A couple of years ago my family bought me a Keurig single cup coffee maker. I love the ability to make a freshly brewed cup on-demand; the convenience has served to fuel my already robust coffee addiction.
Our local Sam’s Club sells a variety of K-Cup brands; they typically are boxes of 80 for around $37. Starbucks recently entered the K-Cup market so when I saw their box for sale at Sam’s I bought one. It wasn’t until I opened it a few days later that I noticed there were only 54 individual units for the same $37 price. It was clearly marked on the box, but I was so used to boxes of 80 that I never noticed.
When looking for a financial planner it is also important to know what you are getting for your money before entering into any sort of relationship.
First you need to understand that anyone can call themselves a financial planner. This is no requirement that they have any particular training or credentials in order to hold themselves out as a financial planner. Do they hold the CFP® certification or perhaps the PFS certification (the CPA’s financial planning certification)? There are an ever increasing number of certifications and designations in this field. Some are more meaningful than others so be sure ask many questions here.
Understand the services offered. Do they provide comprehensive financial planning; investment advice; or advice on an ad hoc basis? More importantly does the planner offer services that match your needs?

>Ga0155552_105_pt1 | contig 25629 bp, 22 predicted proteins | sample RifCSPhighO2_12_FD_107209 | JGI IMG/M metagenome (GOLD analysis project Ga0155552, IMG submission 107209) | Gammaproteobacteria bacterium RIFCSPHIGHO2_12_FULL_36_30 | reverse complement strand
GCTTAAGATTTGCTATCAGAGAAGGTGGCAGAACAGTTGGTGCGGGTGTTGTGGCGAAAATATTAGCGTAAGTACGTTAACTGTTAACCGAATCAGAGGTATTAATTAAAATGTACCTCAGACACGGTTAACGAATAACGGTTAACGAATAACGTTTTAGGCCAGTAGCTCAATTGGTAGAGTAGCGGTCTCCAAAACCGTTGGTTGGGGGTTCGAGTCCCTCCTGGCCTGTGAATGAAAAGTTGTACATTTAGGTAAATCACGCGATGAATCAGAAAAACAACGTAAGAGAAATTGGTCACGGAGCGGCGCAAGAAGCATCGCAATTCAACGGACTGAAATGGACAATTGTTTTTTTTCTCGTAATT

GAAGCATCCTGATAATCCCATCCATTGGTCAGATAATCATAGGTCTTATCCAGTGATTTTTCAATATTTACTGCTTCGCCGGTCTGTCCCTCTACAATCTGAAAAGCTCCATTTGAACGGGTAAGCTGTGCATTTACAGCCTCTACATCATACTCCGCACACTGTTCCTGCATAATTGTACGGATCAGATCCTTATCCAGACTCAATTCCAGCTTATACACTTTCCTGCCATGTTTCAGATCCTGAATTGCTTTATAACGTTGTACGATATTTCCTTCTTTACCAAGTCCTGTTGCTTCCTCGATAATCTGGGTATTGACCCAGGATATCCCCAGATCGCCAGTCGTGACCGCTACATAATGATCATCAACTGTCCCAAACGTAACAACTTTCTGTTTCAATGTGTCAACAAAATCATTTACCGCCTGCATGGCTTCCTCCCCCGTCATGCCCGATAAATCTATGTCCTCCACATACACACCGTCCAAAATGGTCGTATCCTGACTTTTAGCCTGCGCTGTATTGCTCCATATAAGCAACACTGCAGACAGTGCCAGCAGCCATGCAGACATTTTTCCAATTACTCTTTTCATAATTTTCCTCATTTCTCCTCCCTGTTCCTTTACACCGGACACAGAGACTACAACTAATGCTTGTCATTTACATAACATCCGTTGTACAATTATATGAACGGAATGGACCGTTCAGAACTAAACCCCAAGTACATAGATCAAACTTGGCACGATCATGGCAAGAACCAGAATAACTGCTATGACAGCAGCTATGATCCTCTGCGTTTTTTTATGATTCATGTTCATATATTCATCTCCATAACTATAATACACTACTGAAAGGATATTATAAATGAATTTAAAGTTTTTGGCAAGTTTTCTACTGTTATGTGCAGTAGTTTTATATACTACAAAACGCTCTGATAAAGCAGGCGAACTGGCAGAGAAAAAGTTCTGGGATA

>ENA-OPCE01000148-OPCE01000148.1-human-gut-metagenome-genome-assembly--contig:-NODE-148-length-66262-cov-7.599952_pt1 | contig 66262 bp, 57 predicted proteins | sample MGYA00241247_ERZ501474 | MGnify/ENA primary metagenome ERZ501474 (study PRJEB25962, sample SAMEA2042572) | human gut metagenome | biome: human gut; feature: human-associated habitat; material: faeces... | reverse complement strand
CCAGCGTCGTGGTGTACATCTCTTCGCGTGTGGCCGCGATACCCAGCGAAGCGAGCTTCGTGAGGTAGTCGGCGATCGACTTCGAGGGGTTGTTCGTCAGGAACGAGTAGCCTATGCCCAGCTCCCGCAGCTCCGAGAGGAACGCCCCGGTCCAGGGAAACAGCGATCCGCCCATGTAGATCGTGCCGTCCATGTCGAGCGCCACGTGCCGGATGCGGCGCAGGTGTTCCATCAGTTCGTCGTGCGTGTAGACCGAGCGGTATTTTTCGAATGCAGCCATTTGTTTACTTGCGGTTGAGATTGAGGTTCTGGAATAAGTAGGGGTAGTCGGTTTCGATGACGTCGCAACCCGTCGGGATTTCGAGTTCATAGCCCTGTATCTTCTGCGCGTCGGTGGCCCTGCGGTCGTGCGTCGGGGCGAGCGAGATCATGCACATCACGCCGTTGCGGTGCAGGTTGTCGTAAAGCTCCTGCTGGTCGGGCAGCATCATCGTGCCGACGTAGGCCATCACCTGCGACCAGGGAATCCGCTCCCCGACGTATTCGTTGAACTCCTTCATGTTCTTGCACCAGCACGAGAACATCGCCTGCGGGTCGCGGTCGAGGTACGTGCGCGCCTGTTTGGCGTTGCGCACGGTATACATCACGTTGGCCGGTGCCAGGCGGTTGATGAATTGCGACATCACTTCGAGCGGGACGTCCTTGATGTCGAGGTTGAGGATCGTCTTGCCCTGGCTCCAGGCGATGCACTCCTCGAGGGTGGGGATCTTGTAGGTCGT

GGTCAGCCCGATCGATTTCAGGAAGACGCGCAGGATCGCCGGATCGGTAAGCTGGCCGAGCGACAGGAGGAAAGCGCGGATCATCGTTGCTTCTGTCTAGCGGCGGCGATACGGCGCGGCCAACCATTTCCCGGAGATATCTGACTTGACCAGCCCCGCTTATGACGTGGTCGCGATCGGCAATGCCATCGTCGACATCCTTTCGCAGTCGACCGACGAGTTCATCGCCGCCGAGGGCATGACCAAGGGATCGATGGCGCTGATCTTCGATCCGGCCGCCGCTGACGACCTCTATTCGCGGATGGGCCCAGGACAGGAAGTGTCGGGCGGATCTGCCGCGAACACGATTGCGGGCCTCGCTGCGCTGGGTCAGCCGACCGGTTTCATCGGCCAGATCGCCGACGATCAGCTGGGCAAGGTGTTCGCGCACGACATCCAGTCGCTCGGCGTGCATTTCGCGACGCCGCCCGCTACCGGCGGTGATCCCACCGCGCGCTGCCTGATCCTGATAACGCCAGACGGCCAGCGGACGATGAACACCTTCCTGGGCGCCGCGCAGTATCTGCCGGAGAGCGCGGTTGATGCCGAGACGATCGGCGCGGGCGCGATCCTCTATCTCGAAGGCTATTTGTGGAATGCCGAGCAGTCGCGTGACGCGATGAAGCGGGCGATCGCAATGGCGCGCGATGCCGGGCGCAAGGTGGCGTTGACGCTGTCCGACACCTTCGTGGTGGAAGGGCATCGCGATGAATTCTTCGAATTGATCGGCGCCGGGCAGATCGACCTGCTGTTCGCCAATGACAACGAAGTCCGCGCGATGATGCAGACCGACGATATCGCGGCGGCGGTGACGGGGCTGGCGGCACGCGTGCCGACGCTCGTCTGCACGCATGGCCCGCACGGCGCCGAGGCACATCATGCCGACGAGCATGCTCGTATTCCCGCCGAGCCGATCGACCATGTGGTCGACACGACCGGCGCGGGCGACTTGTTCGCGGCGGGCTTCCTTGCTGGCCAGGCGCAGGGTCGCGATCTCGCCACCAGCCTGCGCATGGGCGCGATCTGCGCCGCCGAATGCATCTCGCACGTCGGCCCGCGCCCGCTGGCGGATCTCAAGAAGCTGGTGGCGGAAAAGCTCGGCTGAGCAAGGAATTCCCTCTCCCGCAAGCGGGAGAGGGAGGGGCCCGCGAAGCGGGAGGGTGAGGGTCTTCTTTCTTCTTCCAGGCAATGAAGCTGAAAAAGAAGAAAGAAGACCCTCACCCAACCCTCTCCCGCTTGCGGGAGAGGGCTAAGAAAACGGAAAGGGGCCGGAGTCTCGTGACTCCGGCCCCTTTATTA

Understand how the planner will be compensated. Is this person truly a financial planner, or do they simply sell financial and insurance products? Are they paid an hourly fee, an ongoing retainer or percentage of the investment assets they will be managing for you, or some sort of fixed project fee? Is their compensation all or in part based upon the sale of financial products?
Understand the planner’s value proposition. What does he or she bring to the table that makes their services unique and right for you?
Just like my coffee buying experience, it is important that you fully understand who you are hiring as a financial planner, what they will and will not do for you, the benefits of hiring that person, and how much you will be paying for their services.
NAPFA (the largest professional organization for fee-only financial advisors) has published a guide to finding an advisor. Full disclosure I am a member of NAPFA.
As always please feel free to contact me if I can be of help.
Check out our Resources page for links to some tools and services that might be beneficial to you.
Photo credit: Wikipedia